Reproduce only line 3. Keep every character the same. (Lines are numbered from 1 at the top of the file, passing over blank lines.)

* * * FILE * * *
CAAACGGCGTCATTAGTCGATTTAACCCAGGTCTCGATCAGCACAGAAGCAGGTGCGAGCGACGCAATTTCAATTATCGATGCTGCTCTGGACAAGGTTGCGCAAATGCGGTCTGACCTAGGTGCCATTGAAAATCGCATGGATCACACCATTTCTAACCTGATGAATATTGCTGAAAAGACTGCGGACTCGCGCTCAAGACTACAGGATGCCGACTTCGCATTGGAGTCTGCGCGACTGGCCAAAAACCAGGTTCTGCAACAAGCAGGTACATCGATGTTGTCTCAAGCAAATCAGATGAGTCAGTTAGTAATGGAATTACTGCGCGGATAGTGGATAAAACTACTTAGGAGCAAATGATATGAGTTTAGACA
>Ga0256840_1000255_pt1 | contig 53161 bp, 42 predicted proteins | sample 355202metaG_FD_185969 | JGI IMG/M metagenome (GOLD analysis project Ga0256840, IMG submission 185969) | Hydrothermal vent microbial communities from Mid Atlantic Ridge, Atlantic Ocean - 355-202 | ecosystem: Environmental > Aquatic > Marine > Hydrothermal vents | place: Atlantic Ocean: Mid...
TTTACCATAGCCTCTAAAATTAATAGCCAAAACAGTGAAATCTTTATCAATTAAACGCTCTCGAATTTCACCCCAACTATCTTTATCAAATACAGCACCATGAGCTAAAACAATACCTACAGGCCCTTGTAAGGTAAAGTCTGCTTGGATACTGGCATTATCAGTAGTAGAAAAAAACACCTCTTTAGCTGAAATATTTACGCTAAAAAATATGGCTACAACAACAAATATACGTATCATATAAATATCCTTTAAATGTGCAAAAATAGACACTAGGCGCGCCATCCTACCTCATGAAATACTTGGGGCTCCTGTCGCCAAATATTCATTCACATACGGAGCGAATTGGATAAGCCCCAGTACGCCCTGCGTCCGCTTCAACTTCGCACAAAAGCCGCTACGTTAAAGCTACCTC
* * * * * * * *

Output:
TTTACCATAGCCTCTAAAATTAATAGCCAAAACAGTGAAATCTTTATCAATTAAACGCTCTCGAATTTCACCCCAACTATCTTTATCAAATACAGCACCATGAGCTAAAACAATACCTACAGGCCCTTGTAAGGTAAAGTCTGCTTGGATACTGGCATTATCAGTAGTAGAAAAAAACACCTCTTTAGCTGAAATATTTACGCTAAAAAATATGGCTACAACAACAAATATACGTATCATATAAATATCCTTTAAATGTGCAAAAATAGACACTAGGCGCGCCATCCTACCTCATGAAATACTTGGGGCTCCTGTCGCCAAATATTCATTCACATACGGAGCGAATTGGATAAGCCCCAGTACGCCCTGCGTCCGCTTCAACTTCGCACAAAAGCCGCTACGTTAAAGCTACCTC